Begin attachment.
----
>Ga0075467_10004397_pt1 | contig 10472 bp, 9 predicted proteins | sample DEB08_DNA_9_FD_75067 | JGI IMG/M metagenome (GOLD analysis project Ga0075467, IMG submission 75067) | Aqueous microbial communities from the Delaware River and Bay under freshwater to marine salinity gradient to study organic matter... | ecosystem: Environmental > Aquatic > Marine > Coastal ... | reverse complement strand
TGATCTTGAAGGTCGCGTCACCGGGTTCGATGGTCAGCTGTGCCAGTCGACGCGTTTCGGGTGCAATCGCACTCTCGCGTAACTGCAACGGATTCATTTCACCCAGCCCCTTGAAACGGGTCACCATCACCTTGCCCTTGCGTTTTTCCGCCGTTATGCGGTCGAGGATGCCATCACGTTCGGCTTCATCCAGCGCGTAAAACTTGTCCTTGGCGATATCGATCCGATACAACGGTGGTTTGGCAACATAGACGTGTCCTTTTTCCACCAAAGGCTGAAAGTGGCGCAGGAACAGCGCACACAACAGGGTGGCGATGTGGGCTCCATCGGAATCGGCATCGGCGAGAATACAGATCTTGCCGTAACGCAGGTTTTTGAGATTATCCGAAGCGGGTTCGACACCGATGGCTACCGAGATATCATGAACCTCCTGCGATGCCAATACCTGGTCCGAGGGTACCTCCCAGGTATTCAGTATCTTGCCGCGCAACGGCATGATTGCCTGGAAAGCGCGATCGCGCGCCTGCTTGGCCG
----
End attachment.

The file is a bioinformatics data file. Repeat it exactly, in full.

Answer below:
>Ga0075467_10004397_pt1 | contig 10472 bp, 9 predicted proteins | sample DEB08_DNA_9_FD_75067 | JGI IMG/M metagenome (GOLD analysis project Ga0075467, IMG submission 75067) | Aqueous microbial communities from the Delaware River and Bay under freshwater to marine salinity gradient to study organic matter... | ecosystem: Environmental > Aquatic > Marine > Coastal ... | reverse complement strand
TGATCTTGAAGGTCGCGTCACCGGGTTCGATGGTCAGCTGTGCCAGTCGACGCGTTTCGGGTGCAATCGCACTCTCGCGTAACTGCAACGGATTCATTTCACCCAGCCCCTTGAAACGGGTCACCATCACCTTGCCCTTGCGTTTTTCCGCCGTTATGCGGTCGAGGATGCCATCACGTTCGGCTTCATCCAGCGCGTAAAACTTGTCCTTGGCGATATCGATCCGATACAACGGTGGTTTGGCAACATAGACGTGTCCTTTTTCCACCAAAGGCTGAAAGTGGCGCAGGAACAGCGCACACAACAGGGTGGCGATGTGGGCTCCATCGGAATCGGCATCGGCGAGAATACAGATCTTGCCGTAACGCAGGTTTTTGAGATTATCCGAAGCGGGTTCGACACCGATGGCTACCGAGATATCATGAACCTCCTGCGATGCCAATACCTGGTCCGAGGGTACCTCCCAGGTATTCAGTATCTTGCCGCGCAACGGCATGATTGCCTGGAAAGCGCGATCGCGCGCCTGCTTGGCCG